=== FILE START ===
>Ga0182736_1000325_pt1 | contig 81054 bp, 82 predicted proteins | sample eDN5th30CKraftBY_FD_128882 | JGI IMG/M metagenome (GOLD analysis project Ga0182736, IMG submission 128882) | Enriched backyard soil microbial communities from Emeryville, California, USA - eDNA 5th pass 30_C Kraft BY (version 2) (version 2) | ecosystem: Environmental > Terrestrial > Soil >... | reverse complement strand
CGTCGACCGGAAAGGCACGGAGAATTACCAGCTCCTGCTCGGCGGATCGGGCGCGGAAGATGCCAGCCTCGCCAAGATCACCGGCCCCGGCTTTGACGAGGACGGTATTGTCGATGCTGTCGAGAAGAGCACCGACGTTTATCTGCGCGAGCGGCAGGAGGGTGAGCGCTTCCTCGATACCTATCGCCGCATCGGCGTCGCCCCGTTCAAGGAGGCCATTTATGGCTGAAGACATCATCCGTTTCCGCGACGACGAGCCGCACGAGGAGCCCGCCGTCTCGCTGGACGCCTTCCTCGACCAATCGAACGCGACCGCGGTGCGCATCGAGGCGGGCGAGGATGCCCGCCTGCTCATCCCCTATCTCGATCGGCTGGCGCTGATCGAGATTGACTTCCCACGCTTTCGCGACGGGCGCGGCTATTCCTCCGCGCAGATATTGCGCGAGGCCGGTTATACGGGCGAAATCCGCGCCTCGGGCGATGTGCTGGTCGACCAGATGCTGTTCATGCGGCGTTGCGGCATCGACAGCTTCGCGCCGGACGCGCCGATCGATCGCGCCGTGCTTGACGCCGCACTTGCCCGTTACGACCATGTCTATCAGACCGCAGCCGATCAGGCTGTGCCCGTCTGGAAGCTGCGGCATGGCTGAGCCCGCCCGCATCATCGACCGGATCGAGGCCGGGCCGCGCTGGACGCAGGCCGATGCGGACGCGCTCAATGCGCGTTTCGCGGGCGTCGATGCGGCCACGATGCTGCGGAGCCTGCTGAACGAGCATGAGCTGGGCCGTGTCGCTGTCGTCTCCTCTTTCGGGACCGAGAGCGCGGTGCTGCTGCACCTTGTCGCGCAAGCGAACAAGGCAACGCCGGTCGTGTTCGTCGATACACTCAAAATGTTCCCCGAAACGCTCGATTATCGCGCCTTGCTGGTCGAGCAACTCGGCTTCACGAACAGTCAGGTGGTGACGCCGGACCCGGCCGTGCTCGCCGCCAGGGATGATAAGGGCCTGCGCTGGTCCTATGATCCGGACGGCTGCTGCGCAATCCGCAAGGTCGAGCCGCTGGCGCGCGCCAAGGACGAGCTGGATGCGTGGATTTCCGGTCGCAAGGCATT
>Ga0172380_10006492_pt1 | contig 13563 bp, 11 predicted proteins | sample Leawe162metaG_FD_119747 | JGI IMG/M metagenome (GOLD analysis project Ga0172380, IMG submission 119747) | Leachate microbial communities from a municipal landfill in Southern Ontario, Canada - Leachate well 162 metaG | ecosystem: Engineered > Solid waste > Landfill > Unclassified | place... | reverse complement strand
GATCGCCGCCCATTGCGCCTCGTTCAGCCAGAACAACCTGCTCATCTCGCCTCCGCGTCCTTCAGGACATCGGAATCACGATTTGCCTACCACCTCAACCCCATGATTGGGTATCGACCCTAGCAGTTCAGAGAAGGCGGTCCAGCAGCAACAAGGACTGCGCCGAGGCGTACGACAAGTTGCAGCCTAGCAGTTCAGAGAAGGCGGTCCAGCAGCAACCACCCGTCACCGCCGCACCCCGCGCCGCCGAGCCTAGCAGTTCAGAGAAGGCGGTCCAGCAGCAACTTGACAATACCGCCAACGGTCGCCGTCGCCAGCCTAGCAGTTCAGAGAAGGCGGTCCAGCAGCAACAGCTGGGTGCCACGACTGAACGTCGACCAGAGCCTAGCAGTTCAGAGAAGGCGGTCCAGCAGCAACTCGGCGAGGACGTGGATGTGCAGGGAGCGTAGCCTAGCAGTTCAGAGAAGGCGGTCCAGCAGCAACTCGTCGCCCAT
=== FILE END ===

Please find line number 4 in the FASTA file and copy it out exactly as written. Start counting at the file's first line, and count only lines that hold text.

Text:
GATCGCCGCCCATTGCGCCTCGTTCAGCCAGAACAACCTGCTCATCTCGCCTCCGCGTCCTTCAGGACATCGGAATCACGATTTGCCTACCACCTCAACCCCATGATTGGGTATCGACCCTAGCAGTTCAGAGAAGGCGGTCCAGCAGCAACAAGGACTGCGCCGAGGCGTACGACAAGTTGCAGCCTAGCAGTTCAGAGAAGGCGGTCCAGCAGCAACCACCCGTCACCGCCGCACCCCGCGCCGCCGAGCCTAGCAGTTCAGAGAAGGCGGTCCAGCAGCAACTTGACAATACCGCCAACGGTCGCCGTCGCCAGCCTAGCAGTTCAGAGAAGGCGGTCCAGCAGCAACAGCTGGGTGCCACGACTGAACGTCGACCAGAGCCTAGCAGTTCAGAGAAGGCGGTCCAGCAGCAACTCGGCGAGGACGTGGATGTGCAGGGAGCGTAGCCTAGCAGTTCAGAGAAGGCGGTCCAGCAGCAACTCGTCGCCCAT